In all likelihood polls in this state for now are meaningless for reasons pertaining to historic relations and inequities between races, and how people of color negotiated and continue to negotiate that minefield. While thankfully the confederate flag no longer flies over South Carolina’s public institutions and African-Americans there hold numerous positions of power, it is important to remember that, in the larger scheme of things, all this occurred only recently, and that there persists many all too familiar symbols of the continuing struggle for equality between the races, among them the controversial Bob Jones University. Findings from polls, in which an anonymous caller asks a South Carolina voter who she or he supports, need to be evaluated against this backdrop .


a breath of fresh air

July 30, 2007

A breath of fresh air. That’s what I call Barak Obama’s response to the CNN-Youtube question about whether candidates, if elected President, would meet with leaders of rogue nations without conditions.

While he did not explicitly verbalize this, I assumed Obama meant to say that he would condition such meetings on benchmarks with respect to human rights, peace and security. Clinton subsequently hammered Barak, saying in effect that she would not meet with leaders of rogue nations unless certain conditions were met.

But, honestly, does anyone really think Obama (or any other Democrat) would pick-up the phone and cold call North Korea’s president? Or, similarly, take unsolicited telemarketing calls from leaders from Venezuela, Iran, or Syria?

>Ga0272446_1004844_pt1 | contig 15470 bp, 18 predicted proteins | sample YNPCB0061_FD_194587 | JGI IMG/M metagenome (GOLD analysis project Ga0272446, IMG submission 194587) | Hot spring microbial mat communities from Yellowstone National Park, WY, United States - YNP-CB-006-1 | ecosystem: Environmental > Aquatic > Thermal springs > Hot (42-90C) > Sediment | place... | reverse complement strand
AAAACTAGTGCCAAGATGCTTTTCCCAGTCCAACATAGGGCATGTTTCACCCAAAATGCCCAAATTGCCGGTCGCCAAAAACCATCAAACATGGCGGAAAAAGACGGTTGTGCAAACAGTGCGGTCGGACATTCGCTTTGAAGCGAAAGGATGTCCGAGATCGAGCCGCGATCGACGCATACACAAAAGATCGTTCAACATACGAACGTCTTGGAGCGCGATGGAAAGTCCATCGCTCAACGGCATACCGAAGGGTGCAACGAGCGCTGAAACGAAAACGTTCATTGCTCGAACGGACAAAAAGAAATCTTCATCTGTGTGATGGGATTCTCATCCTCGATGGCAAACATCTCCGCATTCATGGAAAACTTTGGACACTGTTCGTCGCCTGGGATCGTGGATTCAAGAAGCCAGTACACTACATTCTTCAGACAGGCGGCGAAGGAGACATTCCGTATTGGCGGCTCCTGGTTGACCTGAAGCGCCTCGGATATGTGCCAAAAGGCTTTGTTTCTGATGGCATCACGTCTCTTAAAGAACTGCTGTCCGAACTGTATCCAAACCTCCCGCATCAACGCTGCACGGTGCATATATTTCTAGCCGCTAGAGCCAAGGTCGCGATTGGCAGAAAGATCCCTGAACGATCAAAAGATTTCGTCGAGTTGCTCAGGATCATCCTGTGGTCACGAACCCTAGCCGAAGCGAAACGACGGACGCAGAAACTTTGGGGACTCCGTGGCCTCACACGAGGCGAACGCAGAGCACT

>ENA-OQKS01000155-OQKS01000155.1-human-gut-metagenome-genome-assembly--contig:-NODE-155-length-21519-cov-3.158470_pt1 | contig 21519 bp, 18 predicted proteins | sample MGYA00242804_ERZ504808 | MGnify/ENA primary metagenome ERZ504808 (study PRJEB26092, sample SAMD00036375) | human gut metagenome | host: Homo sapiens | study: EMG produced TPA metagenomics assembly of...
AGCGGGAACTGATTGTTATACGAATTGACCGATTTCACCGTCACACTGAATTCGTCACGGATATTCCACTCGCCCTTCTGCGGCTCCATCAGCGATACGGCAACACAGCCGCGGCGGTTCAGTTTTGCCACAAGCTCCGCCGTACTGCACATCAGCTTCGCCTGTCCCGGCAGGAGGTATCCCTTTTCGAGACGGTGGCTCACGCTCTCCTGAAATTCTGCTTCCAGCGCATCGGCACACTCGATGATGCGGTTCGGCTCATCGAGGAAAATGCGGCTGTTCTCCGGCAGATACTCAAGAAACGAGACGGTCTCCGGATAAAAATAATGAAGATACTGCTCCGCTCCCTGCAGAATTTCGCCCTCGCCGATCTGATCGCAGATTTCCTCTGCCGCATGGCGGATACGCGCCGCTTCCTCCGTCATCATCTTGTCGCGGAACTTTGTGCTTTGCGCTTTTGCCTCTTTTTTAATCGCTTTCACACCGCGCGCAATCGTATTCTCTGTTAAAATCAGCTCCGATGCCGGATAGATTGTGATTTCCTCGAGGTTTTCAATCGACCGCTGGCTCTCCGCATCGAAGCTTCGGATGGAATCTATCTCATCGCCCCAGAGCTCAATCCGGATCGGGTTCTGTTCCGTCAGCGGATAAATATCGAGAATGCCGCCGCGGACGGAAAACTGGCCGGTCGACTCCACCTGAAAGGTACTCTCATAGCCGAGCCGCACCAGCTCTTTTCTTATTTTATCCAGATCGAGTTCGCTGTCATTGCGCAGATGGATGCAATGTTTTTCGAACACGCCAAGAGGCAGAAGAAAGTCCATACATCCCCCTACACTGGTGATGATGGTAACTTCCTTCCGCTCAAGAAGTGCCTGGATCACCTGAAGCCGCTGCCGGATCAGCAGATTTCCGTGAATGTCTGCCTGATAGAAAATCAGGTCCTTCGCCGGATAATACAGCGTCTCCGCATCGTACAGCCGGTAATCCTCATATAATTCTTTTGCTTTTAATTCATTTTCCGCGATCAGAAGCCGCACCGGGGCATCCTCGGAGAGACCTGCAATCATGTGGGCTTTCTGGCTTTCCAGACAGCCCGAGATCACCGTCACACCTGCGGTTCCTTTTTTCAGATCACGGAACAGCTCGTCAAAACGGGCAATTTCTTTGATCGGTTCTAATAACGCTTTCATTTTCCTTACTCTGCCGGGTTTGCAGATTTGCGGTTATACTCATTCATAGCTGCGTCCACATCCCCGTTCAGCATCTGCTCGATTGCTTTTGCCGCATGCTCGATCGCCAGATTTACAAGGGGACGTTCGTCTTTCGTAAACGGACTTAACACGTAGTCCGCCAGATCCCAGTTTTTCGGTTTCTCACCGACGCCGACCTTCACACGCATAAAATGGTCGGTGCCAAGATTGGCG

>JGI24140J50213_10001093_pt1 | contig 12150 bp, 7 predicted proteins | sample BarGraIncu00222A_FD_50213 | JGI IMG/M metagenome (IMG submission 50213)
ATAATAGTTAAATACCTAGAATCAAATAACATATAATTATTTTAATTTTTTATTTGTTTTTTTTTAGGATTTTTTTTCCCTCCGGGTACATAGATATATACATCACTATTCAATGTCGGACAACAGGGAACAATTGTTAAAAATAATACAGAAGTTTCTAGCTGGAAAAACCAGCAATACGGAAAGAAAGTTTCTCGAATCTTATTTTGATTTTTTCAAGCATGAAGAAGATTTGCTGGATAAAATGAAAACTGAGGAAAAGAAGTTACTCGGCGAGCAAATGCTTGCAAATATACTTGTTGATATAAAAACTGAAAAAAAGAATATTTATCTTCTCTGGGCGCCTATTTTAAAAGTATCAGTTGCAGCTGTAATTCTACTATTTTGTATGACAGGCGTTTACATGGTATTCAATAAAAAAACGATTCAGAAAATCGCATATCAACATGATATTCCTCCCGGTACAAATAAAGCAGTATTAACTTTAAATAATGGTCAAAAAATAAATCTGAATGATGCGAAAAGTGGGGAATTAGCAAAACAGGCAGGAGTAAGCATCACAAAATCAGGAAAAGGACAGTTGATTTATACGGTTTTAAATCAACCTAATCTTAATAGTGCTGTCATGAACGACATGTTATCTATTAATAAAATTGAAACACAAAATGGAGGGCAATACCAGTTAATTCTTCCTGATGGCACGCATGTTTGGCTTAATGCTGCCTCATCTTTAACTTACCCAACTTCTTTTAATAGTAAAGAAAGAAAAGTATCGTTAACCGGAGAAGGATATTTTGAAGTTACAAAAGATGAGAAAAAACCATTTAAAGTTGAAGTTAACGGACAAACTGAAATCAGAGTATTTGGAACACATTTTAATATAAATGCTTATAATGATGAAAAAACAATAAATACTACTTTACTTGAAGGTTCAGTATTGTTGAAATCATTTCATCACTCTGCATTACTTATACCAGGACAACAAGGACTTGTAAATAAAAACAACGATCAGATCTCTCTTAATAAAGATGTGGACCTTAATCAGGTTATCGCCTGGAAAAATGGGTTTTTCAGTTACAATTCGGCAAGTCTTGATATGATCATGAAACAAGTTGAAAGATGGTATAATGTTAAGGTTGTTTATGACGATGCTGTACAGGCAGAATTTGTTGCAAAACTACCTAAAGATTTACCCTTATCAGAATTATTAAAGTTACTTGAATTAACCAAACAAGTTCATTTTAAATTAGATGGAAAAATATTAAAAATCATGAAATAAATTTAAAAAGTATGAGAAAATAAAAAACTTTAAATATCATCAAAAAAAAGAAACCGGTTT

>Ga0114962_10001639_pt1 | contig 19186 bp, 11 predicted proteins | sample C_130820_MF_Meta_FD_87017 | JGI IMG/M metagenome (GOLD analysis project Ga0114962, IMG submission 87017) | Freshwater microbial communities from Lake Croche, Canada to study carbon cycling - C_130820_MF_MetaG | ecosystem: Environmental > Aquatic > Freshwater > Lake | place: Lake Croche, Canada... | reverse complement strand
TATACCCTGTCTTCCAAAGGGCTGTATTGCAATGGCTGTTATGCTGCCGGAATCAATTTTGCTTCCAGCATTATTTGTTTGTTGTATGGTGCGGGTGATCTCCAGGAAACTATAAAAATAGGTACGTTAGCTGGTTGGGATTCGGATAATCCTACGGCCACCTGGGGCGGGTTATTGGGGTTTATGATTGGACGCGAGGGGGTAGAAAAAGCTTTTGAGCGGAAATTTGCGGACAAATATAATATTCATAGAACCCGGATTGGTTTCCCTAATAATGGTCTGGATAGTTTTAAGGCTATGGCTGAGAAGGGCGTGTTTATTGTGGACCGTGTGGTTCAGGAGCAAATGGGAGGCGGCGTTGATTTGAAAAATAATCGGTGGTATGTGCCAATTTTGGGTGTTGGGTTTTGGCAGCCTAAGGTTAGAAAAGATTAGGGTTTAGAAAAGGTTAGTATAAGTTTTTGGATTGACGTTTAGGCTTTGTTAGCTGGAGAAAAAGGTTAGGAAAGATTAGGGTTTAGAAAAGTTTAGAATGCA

But the politicking surrounding the CNN-Youtube debate interested me as much as the candidates’ responses to questions. By calling Obama’s response “irresponsible and naive” the day after the debate, Team Clinton sought to call attention and add extra lustre to Hillary’s leadership experience; and, simultaneously, shine a white hot light on Obama’s relative inexperience.

But in slamming her opponent, Hillary opened herself up unnecessarily to Obama’s right-back-at-you attack of her initial vote on the Iraq war, which he called “naive and irresponsible.”

And what were Sunday morning TV talking heads at shows like Meet the Press chattering about? Not about Clinton’s leadership experience but rather how she messed up and gave Obama an opening.

There’s no doubt in my mind that, from here on out, Obama is not going to skip a beat at spinning what originally was an “experience versus inexperience” narrative into “politics of the past (i.e. not engaging the world)” versus “politics of hope (i.e. engaging the world).”

It remains to be seen how long Obama can surf the wave he’s caught. But one thing is certain: in the future, Team Clinton needs to refrain from snatching defeat from the jaws of victory. Stay on message — progressive leadership experience in health care, education, foreign policy and economic opportunities. Let the media draw stark contrast between candidates, which the media is all-too-happy to do anyways.

quote of the day

July 3, 2007

“Even Paris Hilton served SOME of her time,” Dave Johnson¬†on commutation of Scooter Libby’s sentencing by GW Bush.